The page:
With a mix of pandemic denialism and exceptionalism, Pakistan makes a cynical bet on the coronavirus
With Pakistan being the fifth most populous country in the world, COVID-19 cases have risen beyond 91,000 cases as of June 5. Since the country’s lockdown order from the provincial government in March, they have since exerted a mix of pandemic denialism and exceptionalism, hurtling toward a more open Sweden-like approach to the virus.
The lockdown fell apart first in mosques at the beginning of Ramadan in late April, as the government caved to demands of the country’s Muslim scholars (ulema). From there, it unraveled in markets in the last two weeks of Ramadan, where traders had had enough. Then malls, which the country’s Supreme Court ordered to reopen in the days before the Eid festival at the end of May, saying in a remarkable statement that it saw no reason why the coronavirus, “which apparently is not a pandemic in Pakistan, is swallowing so [much] money.”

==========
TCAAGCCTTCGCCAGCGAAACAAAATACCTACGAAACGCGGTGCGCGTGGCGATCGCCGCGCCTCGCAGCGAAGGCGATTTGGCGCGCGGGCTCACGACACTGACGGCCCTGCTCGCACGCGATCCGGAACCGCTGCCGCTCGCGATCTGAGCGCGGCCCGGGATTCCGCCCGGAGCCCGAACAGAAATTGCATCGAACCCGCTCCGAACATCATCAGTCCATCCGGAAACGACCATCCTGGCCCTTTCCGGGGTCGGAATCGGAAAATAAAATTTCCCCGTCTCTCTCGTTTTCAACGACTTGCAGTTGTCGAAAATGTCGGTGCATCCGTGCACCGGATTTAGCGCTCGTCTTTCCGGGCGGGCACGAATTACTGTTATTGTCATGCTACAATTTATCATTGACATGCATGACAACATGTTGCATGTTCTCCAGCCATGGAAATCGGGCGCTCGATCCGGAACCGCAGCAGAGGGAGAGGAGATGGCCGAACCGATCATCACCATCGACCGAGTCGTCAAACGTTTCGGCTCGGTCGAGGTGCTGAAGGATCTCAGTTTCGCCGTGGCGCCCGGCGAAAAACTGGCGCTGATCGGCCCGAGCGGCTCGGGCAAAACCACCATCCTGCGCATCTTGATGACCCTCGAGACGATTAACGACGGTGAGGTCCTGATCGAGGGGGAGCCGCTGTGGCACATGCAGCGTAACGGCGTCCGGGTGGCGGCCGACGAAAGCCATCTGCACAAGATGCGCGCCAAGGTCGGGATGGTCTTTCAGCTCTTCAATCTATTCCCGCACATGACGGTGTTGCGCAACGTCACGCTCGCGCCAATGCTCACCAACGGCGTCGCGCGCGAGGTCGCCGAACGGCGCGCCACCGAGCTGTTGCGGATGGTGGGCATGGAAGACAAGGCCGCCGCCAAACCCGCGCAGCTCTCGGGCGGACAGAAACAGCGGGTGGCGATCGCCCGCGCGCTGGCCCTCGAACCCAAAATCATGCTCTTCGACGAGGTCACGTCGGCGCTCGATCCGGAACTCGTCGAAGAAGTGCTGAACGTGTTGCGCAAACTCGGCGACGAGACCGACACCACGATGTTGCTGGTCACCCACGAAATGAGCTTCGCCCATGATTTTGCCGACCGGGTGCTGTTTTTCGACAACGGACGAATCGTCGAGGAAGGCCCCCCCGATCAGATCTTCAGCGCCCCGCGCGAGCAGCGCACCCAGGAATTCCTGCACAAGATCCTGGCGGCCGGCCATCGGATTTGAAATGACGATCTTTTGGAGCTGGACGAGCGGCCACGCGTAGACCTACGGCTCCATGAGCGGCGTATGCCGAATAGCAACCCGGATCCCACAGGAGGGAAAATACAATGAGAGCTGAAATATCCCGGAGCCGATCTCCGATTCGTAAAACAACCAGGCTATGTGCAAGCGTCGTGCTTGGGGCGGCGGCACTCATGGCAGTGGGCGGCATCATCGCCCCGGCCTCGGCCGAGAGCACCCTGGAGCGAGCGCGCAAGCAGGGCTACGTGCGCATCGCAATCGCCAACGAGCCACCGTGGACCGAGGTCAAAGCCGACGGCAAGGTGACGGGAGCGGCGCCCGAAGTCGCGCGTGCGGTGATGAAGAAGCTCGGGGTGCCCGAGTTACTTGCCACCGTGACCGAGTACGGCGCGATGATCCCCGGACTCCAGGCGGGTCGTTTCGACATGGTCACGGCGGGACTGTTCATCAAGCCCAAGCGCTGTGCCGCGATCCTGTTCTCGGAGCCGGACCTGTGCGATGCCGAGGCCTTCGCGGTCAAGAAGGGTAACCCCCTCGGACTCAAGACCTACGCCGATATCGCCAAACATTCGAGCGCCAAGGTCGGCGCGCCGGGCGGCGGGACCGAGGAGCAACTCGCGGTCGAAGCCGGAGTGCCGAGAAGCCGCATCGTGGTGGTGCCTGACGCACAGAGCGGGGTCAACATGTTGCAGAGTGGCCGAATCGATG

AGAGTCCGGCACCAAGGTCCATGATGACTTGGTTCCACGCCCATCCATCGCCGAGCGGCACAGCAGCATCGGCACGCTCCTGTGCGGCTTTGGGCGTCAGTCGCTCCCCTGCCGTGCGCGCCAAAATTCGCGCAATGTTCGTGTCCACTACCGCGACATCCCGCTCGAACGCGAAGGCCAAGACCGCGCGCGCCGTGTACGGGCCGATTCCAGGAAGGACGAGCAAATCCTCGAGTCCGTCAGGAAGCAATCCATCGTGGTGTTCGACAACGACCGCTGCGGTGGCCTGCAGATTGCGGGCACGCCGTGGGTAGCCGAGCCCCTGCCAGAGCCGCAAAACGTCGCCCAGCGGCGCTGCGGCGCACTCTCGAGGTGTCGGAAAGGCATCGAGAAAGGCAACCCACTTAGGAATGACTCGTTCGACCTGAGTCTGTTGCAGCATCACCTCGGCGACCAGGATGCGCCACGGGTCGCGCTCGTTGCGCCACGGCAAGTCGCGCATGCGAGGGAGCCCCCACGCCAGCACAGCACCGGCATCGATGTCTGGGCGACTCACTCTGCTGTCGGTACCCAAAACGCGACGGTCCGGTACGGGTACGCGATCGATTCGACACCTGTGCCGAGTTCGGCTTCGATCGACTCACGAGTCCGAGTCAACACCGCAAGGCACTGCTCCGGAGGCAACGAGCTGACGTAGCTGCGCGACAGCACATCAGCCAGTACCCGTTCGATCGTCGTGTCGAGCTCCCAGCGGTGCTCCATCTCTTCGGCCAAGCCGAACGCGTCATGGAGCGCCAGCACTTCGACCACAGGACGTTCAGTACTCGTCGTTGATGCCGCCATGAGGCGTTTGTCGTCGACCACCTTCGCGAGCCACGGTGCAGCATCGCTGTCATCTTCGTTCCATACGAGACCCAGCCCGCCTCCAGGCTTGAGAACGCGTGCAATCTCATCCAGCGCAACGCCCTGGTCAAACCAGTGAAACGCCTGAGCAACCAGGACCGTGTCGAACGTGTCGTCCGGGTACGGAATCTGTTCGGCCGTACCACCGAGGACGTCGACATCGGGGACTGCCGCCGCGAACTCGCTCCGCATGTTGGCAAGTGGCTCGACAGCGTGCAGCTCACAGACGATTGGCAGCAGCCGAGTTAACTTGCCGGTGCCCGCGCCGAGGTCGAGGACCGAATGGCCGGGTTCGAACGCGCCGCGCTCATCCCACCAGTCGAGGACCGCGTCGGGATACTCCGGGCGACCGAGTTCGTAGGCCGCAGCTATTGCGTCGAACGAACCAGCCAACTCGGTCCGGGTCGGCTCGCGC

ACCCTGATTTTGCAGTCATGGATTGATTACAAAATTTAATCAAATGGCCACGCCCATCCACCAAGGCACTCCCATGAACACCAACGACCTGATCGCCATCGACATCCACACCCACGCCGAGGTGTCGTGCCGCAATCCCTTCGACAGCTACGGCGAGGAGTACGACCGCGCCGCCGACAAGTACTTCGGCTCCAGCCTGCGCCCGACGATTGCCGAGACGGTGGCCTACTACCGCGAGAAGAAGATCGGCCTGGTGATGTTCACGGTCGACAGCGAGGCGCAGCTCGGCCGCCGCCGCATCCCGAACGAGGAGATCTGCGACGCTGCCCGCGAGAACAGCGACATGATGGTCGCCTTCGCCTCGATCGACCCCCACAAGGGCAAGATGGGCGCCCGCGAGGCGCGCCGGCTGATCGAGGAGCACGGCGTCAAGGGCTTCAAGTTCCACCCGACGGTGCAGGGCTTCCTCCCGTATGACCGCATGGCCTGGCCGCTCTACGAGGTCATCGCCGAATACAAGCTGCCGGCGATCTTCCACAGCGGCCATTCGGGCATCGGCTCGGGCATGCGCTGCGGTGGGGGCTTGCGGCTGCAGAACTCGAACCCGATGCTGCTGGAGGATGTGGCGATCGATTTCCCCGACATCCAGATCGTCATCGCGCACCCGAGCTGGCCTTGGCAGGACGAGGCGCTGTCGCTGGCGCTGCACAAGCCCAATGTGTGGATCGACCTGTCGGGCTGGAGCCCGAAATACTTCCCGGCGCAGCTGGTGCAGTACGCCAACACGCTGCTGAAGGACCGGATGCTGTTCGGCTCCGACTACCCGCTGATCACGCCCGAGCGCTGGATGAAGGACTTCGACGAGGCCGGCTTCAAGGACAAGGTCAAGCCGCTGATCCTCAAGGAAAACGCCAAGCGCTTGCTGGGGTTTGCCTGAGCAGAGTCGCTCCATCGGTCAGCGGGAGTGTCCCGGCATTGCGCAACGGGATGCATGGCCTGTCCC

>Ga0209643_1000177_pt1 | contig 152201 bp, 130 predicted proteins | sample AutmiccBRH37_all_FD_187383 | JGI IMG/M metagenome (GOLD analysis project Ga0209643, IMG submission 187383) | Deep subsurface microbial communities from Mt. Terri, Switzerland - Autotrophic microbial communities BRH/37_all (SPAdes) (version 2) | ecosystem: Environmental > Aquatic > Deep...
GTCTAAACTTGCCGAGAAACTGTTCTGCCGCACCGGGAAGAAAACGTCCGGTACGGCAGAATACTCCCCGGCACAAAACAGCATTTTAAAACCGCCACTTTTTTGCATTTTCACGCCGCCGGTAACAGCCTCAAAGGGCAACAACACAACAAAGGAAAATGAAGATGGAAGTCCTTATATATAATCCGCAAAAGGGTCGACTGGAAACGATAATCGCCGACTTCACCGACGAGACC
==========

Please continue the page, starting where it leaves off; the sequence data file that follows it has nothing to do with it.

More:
Pakistan’s daily cases have never plateaued or started declining, and recent days have seen successive highs in terms of new cases recorded daily (4,000 a day for the past few days).
Madiha Afzal of Brookings discusses the causes for concern within Pakistan in a recent article: http://www.asiascot.com/wp-content/uploads/2020/06/With-a-mix-of-pandemic-denialism-and-exceptionalism-Pakistan-makes-a-cynical-bet-on-the-coronavirus.pdf